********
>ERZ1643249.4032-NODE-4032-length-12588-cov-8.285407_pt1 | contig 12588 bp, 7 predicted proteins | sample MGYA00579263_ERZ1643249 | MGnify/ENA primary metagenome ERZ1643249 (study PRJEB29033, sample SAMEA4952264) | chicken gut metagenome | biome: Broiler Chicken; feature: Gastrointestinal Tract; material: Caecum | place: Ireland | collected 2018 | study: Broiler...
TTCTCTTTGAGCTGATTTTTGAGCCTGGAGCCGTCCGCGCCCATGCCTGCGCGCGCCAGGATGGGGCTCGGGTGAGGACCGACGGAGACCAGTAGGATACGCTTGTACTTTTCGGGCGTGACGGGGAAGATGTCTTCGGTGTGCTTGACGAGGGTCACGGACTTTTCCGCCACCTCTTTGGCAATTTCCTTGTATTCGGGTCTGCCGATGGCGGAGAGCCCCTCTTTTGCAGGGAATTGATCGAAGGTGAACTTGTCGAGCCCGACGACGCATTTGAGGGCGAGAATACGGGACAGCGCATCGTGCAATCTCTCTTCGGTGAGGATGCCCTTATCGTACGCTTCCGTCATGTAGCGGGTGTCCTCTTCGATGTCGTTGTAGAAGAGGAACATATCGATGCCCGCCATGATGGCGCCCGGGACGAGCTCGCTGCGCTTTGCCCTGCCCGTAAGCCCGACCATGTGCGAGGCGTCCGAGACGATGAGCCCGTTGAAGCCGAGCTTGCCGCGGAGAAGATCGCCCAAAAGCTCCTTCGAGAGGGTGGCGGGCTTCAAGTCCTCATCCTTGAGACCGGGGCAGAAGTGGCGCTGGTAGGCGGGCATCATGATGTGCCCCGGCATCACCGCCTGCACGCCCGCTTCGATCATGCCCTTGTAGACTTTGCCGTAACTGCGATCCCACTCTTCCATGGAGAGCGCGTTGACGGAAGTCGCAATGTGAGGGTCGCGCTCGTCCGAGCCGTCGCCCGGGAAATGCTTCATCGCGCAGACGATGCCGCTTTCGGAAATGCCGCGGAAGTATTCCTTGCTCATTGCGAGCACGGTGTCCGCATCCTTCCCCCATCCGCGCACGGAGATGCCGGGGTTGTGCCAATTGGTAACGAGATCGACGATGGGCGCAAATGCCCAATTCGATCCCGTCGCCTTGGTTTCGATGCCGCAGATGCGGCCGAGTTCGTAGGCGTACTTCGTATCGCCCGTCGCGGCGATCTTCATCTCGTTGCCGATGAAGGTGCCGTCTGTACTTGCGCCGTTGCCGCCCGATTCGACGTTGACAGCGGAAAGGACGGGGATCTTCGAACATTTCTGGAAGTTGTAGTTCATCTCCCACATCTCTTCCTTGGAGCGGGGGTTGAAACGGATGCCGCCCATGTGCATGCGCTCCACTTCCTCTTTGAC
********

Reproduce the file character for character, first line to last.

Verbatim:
>ERZ1643249.4032-NODE-4032-length-12588-cov-8.285407_pt1 | contig 12588 bp, 7 predicted proteins | sample MGYA00579263_ERZ1643249 | MGnify/ENA primary metagenome ERZ1643249 (study PRJEB29033, sample SAMEA4952264) | chicken gut metagenome | biome: Broiler Chicken; feature: Gastrointestinal Tract; material: Caecum | place: Ireland | collected 2018 | study: Broiler...
TTCTCTTTGAGCTGATTTTTGAGCCTGGAGCCGTCCGCGCCCATGCCTGCGCGCGCCAGGATGGGGCTCGGGTGAGGACCGACGGAGACCAGTAGGATACGCTTGTACTTTTCGGGCGTGACGGGGAAGATGTCTTCGGTGTGCTTGACGAGGGTCACGGACTTTTCCGCCACCTCTTTGGCAATTTCCTTGTATTCGGGTCTGCCGATGGCGGAGAGCCCCTCTTTTGCAGGGAATTGATCGAAGGTGAACTTGTCGAGCCCGACGACGCATTTGAGGGCGAGAATACGGGACAGCGCATCGTGCAATCTCTCTTCGGTGAGGATGCCCTTATCGTACGCTTCCGTCATGTAGCGGGTGTCCTCTTCGATGTCGTTGTAGAAGAGGAACATATCGATGCCCGCCATGATGGCGCCCGGGACGAGCTCGCTGCGCTTTGCCCTGCCCGTAAGCCCGACCATGTGCGAGGCGTCCGAGACGATGAGCCCGTTGAAGCCGAGCTTGCCGCGGAGAAGATCGCCCAAAAGCTCCTTCGAGAGGGTGGCGGGCTTCAAGTCCTCATCCTTGAGACCGGGGCAGAAGTGGCGCTGGTAGGCGGGCATCATGATGTGCCCCGGCATCACCGCCTGCACGCCCGCTTCGATCATGCCCTTGTAGACTTTGCCGTAACTGCGATCCCACTCTTCCATGGAGAGCGCGTTGACGGAAGTCGCAATGTGAGGGTCGCGCTCGTCCGAGCCGTCGCCCGGGAAATGCTTCATCGCGCAGACGATGCCGCTTTCGGAAATGCCGCGGAAGTATTCCTTGCTCATTGCGAGCACGGTGTCCGCATCCTTCCCCCATCCGCGCACGGAGATGCCGGGGTTGTGCCAATTGGTAACGAGATCGACGATGGGCGCAAATGCCCAATTCGATCCCGTCGCCTTGGTTTCGATGCCGCAGATGCGGCCGAGTTCGTAGGCGTACTTCGTATCGCCCGTCGCGGCGATCTTCATCTCGTTGCCGATGAAGGTGCCGTCTGTACTTGCGCCGTTGCCGCCCGATTCGACGTTGACAGCGGAAAGGACGGGGATCTTCGAACATTTCTGGAAGTTGTAGTTCATCTCCCACATCTCTTCCTTGGAGCGGGGGTTGAAACGGATGCCGCCCATGTGCATGCGCTCCACTTCCTCTTTGAC